(This is a snake. He will find you and visit you if you steal his picture.)

Rejection sucks.

Say it out loud.

Feel better?

Didn’t think so.

The thing about rejection is that it happens.

Seriously. That’s just how the world works. You can write the best thing ever, but if you send it to the wrong place, they will reject it. Whether it’s because it’s unsolicited or because it doesn’t fit the themes they like, it will be rejected. Fact of life.

If a magazine says they like horror stories, and you send them a gooey romance, then they will reject it. It doesn’t matter if it’s the greatest love story of all time. It will be rejected. Get your crap in order and send it to someone who wants it.

A lot of rejection comes from stuff like that. If they have had too many stories like yours–even if yours is the best–then it will be turned down. Same goes if they already have enough for the next edition. It’s just bad luck sometimes.

But sometimes it’s because you haven’t spent enough time editing or because they had something different in mind.

However, rejection letters don’t normally tell you what’s wrong with your work. It’s a sheet or slip that they send to everyone rejected. It doesn’t matter if your work is a million times better than the next person they rejected–you get the same letter.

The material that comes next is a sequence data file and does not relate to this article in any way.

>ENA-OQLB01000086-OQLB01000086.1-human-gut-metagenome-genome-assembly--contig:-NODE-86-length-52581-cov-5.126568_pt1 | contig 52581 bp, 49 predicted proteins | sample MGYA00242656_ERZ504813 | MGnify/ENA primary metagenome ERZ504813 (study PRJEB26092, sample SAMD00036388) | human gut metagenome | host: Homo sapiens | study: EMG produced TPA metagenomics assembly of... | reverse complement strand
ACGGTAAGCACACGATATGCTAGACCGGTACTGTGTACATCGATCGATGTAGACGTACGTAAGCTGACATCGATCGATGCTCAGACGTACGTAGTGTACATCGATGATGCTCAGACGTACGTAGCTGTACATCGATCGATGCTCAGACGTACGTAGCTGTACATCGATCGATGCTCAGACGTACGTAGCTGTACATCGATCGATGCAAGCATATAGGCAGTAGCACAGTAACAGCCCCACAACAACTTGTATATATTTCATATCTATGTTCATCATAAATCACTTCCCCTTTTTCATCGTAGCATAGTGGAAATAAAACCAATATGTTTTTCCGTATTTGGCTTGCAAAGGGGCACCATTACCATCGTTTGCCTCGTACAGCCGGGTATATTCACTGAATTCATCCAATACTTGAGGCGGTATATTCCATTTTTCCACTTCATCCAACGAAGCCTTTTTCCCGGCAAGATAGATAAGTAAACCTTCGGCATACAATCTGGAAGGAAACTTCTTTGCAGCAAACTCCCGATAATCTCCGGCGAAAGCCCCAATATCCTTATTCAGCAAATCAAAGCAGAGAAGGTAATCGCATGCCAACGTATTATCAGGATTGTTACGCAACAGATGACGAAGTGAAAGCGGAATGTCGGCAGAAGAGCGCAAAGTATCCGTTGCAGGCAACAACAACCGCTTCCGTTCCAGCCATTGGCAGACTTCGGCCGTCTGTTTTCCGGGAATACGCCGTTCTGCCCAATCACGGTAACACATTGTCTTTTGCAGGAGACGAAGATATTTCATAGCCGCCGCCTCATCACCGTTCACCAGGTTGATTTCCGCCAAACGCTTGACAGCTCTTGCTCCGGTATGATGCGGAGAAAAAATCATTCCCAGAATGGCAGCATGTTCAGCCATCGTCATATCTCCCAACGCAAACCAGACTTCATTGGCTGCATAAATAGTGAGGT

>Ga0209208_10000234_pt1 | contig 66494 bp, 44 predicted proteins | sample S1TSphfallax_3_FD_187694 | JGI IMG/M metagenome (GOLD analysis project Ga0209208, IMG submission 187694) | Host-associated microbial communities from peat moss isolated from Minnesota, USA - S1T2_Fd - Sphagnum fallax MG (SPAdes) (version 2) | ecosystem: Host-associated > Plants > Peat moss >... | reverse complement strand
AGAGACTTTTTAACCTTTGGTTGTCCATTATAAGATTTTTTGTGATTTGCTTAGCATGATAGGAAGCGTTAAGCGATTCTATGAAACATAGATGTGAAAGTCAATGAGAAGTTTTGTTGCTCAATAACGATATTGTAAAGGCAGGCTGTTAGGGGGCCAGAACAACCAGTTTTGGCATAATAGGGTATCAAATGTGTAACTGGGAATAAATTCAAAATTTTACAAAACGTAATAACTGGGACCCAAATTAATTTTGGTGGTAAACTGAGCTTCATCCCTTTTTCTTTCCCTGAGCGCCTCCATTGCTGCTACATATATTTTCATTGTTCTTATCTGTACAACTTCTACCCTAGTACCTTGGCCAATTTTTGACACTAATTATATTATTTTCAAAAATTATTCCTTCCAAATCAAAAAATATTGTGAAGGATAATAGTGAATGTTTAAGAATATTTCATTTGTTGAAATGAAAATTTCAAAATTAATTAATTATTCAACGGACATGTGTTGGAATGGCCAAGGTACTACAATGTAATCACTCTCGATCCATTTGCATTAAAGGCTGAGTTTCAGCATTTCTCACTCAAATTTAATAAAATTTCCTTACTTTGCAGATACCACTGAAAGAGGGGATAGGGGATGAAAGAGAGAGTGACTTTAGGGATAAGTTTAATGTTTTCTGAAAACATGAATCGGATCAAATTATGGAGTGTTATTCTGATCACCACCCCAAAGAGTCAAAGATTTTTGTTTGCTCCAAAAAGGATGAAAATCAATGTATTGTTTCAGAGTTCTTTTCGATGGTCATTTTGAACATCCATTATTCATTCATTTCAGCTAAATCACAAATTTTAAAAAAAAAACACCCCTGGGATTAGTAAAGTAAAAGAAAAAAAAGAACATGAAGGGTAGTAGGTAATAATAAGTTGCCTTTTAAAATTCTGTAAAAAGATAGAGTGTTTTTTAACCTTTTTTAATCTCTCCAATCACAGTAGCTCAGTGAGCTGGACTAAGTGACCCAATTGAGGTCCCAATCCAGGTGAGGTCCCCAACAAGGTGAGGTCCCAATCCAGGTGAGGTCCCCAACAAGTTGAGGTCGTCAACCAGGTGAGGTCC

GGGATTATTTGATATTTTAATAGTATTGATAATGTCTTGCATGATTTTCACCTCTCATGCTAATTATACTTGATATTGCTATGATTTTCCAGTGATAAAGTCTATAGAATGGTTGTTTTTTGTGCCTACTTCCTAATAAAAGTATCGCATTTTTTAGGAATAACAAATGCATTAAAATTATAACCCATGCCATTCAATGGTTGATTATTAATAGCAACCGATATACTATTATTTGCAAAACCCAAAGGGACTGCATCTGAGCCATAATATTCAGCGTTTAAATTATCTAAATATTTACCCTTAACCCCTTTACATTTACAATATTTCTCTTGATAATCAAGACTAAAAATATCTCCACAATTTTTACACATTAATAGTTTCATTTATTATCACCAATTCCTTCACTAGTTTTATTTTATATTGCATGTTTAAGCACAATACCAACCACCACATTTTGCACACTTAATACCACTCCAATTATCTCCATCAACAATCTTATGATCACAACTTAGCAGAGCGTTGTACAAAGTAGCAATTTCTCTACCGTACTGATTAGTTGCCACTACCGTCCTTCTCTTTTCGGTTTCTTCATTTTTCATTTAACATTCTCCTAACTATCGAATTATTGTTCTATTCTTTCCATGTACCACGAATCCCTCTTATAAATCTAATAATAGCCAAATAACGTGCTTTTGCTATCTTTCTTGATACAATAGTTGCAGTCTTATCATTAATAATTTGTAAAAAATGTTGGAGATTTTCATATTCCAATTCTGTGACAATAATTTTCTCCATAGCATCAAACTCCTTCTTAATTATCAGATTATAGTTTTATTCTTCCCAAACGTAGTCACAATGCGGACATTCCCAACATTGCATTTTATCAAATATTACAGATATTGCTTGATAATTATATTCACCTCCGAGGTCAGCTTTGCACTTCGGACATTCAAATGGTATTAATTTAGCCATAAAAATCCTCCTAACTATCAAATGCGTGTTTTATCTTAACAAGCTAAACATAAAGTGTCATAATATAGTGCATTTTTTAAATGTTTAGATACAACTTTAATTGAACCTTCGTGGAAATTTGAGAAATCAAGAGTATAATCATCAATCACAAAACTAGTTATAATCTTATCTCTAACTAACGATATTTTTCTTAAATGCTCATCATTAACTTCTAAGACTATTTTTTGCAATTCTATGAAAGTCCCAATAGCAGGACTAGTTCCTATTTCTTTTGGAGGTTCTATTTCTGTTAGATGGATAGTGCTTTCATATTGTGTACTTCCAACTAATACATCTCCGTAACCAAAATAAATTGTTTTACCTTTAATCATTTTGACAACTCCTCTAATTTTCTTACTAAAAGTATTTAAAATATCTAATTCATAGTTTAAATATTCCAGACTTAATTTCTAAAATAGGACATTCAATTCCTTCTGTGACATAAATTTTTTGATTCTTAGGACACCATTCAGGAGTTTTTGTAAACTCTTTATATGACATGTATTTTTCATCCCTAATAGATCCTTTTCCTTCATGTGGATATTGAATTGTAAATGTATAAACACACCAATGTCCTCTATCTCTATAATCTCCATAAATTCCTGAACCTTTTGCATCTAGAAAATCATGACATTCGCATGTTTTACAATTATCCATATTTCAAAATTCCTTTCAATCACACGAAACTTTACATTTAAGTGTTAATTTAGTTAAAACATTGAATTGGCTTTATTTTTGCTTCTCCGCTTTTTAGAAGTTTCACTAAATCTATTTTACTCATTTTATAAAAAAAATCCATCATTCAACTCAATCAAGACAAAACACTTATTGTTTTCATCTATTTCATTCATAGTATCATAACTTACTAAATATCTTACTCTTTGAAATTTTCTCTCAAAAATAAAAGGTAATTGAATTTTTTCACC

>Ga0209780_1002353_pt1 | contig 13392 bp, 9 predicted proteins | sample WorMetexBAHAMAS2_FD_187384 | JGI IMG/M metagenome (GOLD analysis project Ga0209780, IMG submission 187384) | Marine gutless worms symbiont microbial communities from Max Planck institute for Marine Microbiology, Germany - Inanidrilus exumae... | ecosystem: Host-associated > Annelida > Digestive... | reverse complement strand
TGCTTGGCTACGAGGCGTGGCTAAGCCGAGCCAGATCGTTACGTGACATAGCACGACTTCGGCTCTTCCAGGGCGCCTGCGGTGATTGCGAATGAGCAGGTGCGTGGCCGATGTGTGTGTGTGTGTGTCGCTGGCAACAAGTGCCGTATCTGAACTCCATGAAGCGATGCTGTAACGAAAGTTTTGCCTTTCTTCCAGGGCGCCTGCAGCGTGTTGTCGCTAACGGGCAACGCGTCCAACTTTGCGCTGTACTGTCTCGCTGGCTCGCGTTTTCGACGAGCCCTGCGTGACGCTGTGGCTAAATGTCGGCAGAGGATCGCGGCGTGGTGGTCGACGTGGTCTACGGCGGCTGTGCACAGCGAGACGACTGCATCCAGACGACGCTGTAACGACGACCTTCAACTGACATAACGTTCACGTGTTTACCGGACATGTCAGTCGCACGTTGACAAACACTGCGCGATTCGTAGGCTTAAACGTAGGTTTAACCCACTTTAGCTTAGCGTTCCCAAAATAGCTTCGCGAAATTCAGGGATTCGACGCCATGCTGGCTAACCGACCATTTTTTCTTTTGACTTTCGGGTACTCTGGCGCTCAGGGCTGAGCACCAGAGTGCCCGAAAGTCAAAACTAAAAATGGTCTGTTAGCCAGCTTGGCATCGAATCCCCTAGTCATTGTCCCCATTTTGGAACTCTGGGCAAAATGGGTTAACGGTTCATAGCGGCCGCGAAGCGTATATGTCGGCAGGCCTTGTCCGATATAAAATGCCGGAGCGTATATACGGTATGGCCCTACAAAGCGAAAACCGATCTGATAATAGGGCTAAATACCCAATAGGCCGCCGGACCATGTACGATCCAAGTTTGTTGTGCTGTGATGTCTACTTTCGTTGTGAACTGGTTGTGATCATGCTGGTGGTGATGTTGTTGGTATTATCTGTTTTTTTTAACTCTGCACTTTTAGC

It sucks even thinking about it.

Rejection sucks in general. Whether you’re being broken up with or finding out that you’re not invited to something or not making it into your school’s writing magazine, rejection sucks. Rejection is awful in every form.

But it usually comes for a reason. Maybe it’s to make you make your work better. It’s up to you to figure out the reason.

And it’s up to you to figure out how to respond to it. You can take it badly and give up. Or you can work harder and figure out what you need to do to improve.

I heard a story of a writer who used her rejection letters for wallpaper. When she’d get another one, she’d say, “Oh, good, I was hoping to fill in that gap over there.”

That’s one of the best attitudes toward rejection I’ve ever heard of. Do you want people to tell stories of how well you handle things? Or how badly?

It’s up to you to decide how you’ll react to rejection. Because rejection is inevitable.

Your assignment: Find a rejection letter you’ve received. Read it. If you remember what was rejected, look at it and figure out what needs to be fixed. If you don’t have a letter or haven’t had the opportunity to be rejected, then go find something you think would be rejected by a professional. Edit it. Just because rejection is inevitable doesn’t mean you can’t try to prevent it. Don’t go overboard. Above all, make yourself happy.

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